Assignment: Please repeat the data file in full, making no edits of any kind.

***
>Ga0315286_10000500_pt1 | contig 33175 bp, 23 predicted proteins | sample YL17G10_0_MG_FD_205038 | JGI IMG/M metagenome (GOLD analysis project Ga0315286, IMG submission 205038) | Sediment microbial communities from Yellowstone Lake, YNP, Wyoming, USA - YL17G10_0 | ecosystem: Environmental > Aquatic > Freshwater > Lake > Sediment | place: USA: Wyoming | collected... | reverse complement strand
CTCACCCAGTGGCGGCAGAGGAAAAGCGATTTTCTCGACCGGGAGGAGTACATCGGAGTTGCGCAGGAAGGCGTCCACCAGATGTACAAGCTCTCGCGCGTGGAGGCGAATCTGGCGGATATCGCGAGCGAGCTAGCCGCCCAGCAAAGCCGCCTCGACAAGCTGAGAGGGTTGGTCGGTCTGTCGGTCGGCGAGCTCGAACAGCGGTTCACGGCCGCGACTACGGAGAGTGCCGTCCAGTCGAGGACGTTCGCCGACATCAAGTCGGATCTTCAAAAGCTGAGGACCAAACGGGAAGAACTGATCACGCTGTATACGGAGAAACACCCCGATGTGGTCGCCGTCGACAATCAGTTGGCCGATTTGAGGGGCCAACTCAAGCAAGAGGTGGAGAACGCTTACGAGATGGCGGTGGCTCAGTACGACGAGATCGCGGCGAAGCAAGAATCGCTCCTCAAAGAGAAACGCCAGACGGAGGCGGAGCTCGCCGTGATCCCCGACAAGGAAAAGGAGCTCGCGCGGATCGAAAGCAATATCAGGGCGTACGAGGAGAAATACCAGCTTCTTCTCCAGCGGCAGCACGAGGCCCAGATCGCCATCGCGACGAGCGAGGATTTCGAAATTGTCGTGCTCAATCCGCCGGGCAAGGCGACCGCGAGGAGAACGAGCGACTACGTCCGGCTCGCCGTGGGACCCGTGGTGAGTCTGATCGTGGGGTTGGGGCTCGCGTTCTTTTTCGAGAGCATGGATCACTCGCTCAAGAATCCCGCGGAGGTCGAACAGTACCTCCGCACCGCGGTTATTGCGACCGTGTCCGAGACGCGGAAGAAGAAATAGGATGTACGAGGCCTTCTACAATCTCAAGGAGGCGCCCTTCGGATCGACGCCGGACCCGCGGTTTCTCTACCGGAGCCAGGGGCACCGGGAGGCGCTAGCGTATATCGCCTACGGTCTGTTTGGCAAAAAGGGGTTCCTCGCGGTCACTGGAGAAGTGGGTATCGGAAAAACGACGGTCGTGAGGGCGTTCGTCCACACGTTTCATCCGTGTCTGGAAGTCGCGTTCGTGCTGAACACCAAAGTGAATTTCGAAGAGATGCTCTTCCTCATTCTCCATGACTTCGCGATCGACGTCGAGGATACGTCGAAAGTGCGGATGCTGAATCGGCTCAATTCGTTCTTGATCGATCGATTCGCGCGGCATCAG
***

>Ga0315286_10000500_pt1 | contig 33175 bp, 23 predicted proteins | sample YL17G10_0_MG_FD_205038 | JGI IMG/M metagenome (GOLD analysis project Ga0315286, IMG submission 205038) | Sediment microbial communities from Yellowstone Lake, YNP, Wyoming, USA - YL17G10_0 | ecosystem: Environmental > Aquatic > Freshwater > Lake > Sediment | place: USA: Wyoming | collected... | reverse complement strand
CTCACCCAGTGGCGGCAGAGGAAAAGCGATTTTCTCGACCGGGAGGAGTACATCGGAGTTGCGCAGGAAGGCGTCCACCAGATGTACAAGCTCTCGCGCGTGGAGGCGAATCTGGCGGATATCGCGAGCGAGCTAGCCGCCCAGCAAAGCCGCCTCGACAAGCTGAGAGGGTTGGTCGGTCTGTCGGTCGGCGAGCTCGAACAGCGGTTCACGGCCGCGACTACGGAGAGTGCCGTCCAGTCGAGGACGTTCGCCGACATCAAGTCGGATCTTCAAAAGCTGAGGACCAAACGGGAAGAACTGATCACGCTGTATACGGAGAAACACCCCGATGTGGTCGCCGTCGACAATCAGTTGGCCGATTTGAGGGGCCAACTCAAGCAAGAGGTGGAGAACGCTTACGAGATGGCGGTGGCTCAGTACGACGAGATCGCGGCGAAGCAAGAATCGCTCCTCAAAGAGAAACGCCAGACGGAGGCGGAGCTCGCCGTGATCCCCGACAAGGAAAAGGAGCTCGCGCGGATCGAAAGCAATATCAGGGCGTACGAGGAGAAATACCAGCTTCTTCTCCAGCGGCAGCACGAGGCCCAGATCGCCATCGCGACGAGCGAGGATTTCGAAATTGTCGTGCTCAATCCGCCGGGCAAGGCGACCGCGAGGAGAACGAGCGACTACGTCCGGCTCGCCGTGGGACCCGTGGTGAGTCTGATCGTGGGGTTGGGGCTCGCGTTCTTTTTCGAGAGCATGGATCACTCGCTCAAGAATCCCGCGGAGGTCGAACAGTACCTCCGCACCGCGGTTATTGCGACCGTGTCCGAGACGCGGAAGAAGAAATAGGATGTACGAGGCCTTCTACAATCTCAAGGAGGCGCCCTTCGGATCGACGCCGGACCCGCGGTTTCTCTACCGGAGCCAGGGGCACCGGGAGGCGCTAGCGTATATCGCCTACGGTCTGTTTGGCAAAAAGGGGTTCCTCGCGGTCACTGGAGAAGTGGGTATCGGAAAAACGACGGTCGTGAGGGCGTTCGTCCACACGTTTCATCCGTGTCTGGAAGTCGCGTTCGTGCTGAACACCAAAGTGAATTTCGAAGAGATGCTCTTCCTCATTCTCCATGACTTCGCGATCGACGTCGAGGATACGTCGAAAGTGCGGATGCTGAATCGGCTCAATTCGTTCTTGATCGATCGATTCGCGCGGCATCAG